The Guatemalan Congress annulled the controversial 2021 budget on Wednesday night, a few days after the parliamentary headquarters was burned in the protests that were generated by the approval of that expenditure.
Budget –the largest in the history of the countryequivalent to US $ 12.8 billion – had been repudiated by much of Guatemalan society.
The greatest criticism was towards the distribution of resources that, in a country where more than half of the population lives in poverty, favored the private sector over the most needy.
From the massive marches, which were initially peaceful, a group of protesters came out and took part of the Congress facilities and set them on fire.
Long and aggressive session
The burning of some of the offices forced the unicameral Parliament to temporarily hold sessions at the Miguel Ángel Asturias Cultural Center in Guatemala City.
Wednesday’s plenary session – which lasted more than nine hours – was at times heated, with verbal confrontations, insults and even a threat of blows between deputies. The president of Congress had to call to order repeatedly.
In the television broadcast of the session it was possible to see how two deputies, Mario Taracena and Édgar Reyes Lee, were about to attack each other before several of their colleagues intervened to avoid the crash.
On the other hand, the first vice president of Congress accused Taracena of physically and verbally assaulting her and the deputies of all the benches surrounded her to protect her. They said that the incident will be reported to the Public Ministry for your research.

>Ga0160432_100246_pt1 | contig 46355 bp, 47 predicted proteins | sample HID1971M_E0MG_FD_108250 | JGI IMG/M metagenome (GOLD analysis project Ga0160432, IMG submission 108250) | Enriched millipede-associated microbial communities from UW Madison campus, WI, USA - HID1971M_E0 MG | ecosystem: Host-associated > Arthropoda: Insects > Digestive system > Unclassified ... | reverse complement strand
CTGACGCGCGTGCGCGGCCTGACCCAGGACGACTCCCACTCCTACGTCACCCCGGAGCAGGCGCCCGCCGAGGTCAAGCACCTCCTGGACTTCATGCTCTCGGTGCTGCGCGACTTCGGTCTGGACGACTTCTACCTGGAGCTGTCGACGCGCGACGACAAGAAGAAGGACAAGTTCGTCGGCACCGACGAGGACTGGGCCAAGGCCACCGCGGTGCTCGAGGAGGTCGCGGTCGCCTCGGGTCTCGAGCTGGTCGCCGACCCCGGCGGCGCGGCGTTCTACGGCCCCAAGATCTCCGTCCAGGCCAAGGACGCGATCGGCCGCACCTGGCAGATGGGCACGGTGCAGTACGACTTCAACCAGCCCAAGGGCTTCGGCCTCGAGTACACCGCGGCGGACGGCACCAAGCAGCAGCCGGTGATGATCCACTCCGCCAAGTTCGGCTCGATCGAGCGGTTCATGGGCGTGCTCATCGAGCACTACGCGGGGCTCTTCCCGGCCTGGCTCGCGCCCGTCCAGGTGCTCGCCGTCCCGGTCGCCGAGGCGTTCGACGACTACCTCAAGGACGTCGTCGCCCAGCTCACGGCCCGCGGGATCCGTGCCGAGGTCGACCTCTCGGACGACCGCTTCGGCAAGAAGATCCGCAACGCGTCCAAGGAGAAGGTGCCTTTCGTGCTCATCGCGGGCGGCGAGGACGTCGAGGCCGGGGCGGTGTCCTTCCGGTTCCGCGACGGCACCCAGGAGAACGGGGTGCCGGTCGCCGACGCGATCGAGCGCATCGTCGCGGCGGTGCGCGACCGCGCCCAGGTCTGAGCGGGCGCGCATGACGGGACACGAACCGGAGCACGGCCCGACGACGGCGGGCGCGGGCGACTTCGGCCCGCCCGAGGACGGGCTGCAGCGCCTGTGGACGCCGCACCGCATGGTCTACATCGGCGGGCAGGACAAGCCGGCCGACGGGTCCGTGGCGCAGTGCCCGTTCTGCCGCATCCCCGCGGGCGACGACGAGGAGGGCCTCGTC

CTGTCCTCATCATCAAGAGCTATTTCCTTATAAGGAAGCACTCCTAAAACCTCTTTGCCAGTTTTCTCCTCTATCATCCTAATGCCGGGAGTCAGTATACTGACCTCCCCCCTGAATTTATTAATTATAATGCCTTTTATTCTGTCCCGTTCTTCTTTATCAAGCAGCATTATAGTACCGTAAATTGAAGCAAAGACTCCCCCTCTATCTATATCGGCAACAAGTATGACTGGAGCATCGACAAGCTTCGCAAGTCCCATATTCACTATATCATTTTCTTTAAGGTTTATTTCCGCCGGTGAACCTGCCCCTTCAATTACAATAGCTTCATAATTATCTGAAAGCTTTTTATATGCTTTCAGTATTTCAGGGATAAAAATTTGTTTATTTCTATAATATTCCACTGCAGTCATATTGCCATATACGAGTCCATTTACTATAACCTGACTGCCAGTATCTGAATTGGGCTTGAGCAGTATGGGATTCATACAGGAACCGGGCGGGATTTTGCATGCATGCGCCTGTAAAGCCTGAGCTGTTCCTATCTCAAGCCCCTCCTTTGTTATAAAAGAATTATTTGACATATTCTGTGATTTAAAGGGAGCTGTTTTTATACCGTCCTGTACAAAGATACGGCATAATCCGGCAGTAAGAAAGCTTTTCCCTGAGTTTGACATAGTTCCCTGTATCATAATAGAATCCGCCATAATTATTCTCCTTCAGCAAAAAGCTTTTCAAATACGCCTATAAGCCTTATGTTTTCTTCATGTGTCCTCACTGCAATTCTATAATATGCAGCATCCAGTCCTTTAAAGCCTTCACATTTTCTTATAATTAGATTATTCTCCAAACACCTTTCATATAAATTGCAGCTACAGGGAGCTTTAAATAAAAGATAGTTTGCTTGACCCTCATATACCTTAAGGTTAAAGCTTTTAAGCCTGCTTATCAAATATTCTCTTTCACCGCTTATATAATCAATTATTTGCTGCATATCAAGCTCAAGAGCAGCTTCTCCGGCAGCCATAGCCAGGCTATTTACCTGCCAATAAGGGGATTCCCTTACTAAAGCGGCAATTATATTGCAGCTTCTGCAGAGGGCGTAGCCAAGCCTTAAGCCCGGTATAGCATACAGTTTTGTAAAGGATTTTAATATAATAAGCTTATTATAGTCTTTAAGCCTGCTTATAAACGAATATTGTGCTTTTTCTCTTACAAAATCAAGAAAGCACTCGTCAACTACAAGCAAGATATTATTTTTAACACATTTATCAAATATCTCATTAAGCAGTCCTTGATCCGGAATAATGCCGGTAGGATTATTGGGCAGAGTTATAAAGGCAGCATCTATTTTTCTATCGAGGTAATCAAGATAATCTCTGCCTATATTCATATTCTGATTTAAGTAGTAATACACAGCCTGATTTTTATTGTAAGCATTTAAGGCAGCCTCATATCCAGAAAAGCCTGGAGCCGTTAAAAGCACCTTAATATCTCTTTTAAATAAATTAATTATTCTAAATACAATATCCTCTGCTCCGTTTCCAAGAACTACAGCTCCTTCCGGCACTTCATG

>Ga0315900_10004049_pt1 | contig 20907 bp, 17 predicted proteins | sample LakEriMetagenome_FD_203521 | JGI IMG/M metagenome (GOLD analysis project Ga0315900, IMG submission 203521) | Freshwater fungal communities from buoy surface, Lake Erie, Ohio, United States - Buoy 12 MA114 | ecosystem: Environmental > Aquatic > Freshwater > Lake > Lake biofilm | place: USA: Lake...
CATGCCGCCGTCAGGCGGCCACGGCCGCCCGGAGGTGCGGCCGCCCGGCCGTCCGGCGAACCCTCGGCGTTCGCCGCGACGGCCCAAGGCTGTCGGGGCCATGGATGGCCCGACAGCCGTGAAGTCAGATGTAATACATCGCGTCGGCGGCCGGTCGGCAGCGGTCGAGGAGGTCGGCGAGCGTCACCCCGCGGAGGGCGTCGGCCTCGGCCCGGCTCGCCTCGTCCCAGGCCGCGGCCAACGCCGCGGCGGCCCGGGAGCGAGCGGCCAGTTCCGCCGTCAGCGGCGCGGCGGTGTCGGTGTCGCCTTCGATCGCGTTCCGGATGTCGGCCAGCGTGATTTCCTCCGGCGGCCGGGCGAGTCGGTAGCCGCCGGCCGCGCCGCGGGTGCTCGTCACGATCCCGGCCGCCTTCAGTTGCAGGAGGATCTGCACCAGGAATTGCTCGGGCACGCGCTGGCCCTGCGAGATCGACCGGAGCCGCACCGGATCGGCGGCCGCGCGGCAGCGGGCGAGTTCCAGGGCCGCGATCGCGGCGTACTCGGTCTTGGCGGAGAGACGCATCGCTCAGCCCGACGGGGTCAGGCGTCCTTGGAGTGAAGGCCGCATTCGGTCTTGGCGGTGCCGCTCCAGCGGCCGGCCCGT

In the end, the 2021 budget decree was annulled and definitively shelved with a vote of 121 in favor and 24 against.
At the same time, the request for two loans for US $ 594 million and US $ 20 million to finance the expense was canceled.
Now the government of President Alejandro Giammattei must reformulate the current 2020 budget of US $ 10,390 million to continue next year.
But that will not be the end of the problems for the conservative president who has barely been in power for 10 months and has seen its popularity drop to 30%, according to a survey conducted in July.
Much of the protests in recent days have to do with claims against corruption and government management. The protesters referred to the general “fed up” with the situation in the country and called for the resignation of the president.
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